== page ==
When I came home with the World of Mathematics, volume 3 had a bookmark (an old yellowed postal giro form) at the article *Mathematics and the Metaphysicians *by Bertrand Russel. The text is from 1901 I think, and it shows. This is the article from where the famous quip comes:

“Mathematics may be defined as the subject in which we never know what we are talking about, nor whether what we are saying is true.”

Not a very humanistic point if view!

Russel discusses “pure mathematics” which he thinks of as consisting

“entirely of assertions to the effect that, if such and such a proposition is true of anything, then such and such another proposition is true of that thing. It is essential not to discuss whether the first proposition is really true, and not to mention what the anything is, of which it is supposed to be true.”

This is the view put forward in his book *The Principles of Mathematics* published in 1903 (most of it written in 1900). Mathematics consists of implications P → Q, one proposition P implying another proposition Q.

The article is really fun reading, written as it is by an obviously very enthusiastic Russel (and young – he was 28). The paradoxes of calculus had been solved by Cauchy and Weierstrass through the limit concept and the epsilon-delta approach. The infinitesimals of the pioneers had been abolished (once – but not for all – as it turned out). The paradoxes of Zeno had been solved and the concept of the infinite reined in by Peano, Dedekind and Cantor. The story is told by someone who was there close in time. Russel pokes fun at the philosophers, who haven’t been able to make any progress with the questions of the infinitely small and the infinitely big, since the Greeks. Now the problems are solved by the mathematicians – but have the philosophers noticed it?

But this was before Frege, indeed before Russel’s own discovery of the Russel paradox in the theory of infinite sets and the flaw in Frege’s logic. The Sisyphus work of *Principia Mathematica* was due in ten years time. The work where Russel and Whitehead tried to reduce all of mathematics to logic. This idea, that mathematics is nothing but logic, is spelled out in the article. This is what became the foundational school of *Logicism*. But also *Formalism* is implicit in the article, the idea that mathematics is a pure play with symbols using the laws of logic.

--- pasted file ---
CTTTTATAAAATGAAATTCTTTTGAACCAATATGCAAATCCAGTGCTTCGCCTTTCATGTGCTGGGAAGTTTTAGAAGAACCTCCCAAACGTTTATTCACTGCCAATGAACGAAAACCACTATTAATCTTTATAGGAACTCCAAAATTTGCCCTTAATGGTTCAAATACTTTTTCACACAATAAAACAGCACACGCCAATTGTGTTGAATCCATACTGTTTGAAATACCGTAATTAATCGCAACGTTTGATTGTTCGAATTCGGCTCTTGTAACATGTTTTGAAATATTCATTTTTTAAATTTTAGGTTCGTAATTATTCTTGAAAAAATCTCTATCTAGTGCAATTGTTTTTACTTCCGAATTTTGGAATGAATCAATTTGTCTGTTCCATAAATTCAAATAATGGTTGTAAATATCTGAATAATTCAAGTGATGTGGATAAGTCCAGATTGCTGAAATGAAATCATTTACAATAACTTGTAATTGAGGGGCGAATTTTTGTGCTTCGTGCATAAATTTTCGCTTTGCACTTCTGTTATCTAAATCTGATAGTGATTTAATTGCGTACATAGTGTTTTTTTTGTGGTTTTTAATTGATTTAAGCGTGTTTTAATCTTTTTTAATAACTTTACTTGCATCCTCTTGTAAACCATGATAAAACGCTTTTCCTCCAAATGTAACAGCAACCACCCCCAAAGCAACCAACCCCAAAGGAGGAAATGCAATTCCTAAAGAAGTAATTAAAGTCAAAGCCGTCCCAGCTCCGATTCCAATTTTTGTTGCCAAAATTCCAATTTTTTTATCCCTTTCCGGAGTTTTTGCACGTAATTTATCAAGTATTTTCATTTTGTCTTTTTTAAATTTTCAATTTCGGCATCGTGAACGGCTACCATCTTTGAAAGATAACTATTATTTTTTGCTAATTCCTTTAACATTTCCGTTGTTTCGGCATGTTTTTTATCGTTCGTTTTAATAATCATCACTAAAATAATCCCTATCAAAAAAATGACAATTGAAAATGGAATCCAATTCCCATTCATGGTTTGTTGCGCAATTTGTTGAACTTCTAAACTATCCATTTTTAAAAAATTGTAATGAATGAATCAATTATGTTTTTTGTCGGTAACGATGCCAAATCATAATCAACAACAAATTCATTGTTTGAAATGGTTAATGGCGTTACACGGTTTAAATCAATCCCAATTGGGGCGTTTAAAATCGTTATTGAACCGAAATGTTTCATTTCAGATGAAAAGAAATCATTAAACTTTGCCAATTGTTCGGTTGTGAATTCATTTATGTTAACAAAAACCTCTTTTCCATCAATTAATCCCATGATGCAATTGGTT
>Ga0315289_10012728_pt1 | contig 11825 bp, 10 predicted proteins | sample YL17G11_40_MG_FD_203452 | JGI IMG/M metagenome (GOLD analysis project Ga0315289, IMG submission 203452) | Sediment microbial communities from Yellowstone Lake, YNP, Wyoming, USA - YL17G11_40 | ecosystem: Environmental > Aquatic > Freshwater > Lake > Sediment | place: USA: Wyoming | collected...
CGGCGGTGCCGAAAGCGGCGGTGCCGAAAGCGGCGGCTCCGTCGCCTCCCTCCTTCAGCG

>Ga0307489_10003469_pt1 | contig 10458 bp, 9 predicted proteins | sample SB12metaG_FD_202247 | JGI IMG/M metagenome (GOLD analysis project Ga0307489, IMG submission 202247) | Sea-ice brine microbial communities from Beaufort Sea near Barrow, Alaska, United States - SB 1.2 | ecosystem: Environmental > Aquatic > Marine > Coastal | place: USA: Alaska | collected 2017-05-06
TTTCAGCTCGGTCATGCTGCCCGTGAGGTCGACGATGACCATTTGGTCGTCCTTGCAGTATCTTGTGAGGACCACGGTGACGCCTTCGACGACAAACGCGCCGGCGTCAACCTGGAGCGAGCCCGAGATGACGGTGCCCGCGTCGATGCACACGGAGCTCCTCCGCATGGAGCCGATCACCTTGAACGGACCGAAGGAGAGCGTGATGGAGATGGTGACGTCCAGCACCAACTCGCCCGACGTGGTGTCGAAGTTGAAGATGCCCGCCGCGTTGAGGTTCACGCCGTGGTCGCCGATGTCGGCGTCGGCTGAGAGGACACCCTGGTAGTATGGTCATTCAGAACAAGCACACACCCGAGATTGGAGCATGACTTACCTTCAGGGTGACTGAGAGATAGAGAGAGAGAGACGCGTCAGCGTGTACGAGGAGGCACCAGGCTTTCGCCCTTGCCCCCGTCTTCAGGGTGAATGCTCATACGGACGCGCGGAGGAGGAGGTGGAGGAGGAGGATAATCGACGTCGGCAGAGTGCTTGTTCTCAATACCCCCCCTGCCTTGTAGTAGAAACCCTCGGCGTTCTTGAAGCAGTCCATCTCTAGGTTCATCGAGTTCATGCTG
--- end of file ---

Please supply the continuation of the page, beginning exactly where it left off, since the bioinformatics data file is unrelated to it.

And then came Gödel … and the rest is history, as they say.

Neither logicism, nor formalism are very humanistic in their approaches to mathematics, but the history of why these approaches arose and their successes and failures, that history is truly humanistic. Basically it is the history of understanding the concept of *number*.

Reading and Writing and Calculating are core subjects in all schools all over the world and has been so for a long time. Understanding numbers ought to be a humanistic endeavour, just as understanding how to read and write.

I think too that learning mathematics should be a humanist endeavour. However, it seems to me that when working with mathematics (and when learning mathematics, including number) you at times have to behave in accordance with any of the major philosophies of mathematics. At times, it is effective and worthwhile to treat in in some Aristotelian sense, “extracting” mathematics from nature and surroundings. At times it is effective to trust mathematics like Platonic eternal truths. At times it help to see it as a humanistic, empirical and fallible enterprise and at times you simply have to follow the logic and play the game, ala Russell above. It is not surprising all those variants of a philosophy of mathematics stayed with us for so long since each of them can be “felt” when working mathematically.

“It is not surprising all those variants of a philosophy of mathematics stayed with us for so long since each of them can be “felt” when working mathematically.”

Yes, I think you are right. All the philosophies have their merits, and I think from a pedagogical point of view, the important thing is not to decide which one is the best, but rather discuss them with students when appropriate, to make the subject more humanistic.